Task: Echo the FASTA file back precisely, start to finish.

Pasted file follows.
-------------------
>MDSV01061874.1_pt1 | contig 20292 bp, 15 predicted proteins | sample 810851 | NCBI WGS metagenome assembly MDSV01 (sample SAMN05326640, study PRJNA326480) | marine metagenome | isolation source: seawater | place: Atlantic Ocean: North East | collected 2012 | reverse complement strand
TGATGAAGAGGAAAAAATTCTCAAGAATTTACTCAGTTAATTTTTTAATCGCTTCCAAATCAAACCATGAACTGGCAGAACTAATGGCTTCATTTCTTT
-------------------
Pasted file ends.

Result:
>MDSV01061874.1_pt1 | contig 20292 bp, 15 predicted proteins | sample 810851 | NCBI WGS metagenome assembly MDSV01 (sample SAMN05326640, study PRJNA326480) | marine metagenome | isolation source: seawater | place: Atlantic Ocean: North East | collected 2012 | reverse complement strand
TGATGAAGAGGAAAAAATTCTCAAGAATTTACTCAGTTAATTTTTTAATCGCTTCCAAATCAAACCATGAACTGGCAGAACTAATGGCTTCATTTCTTT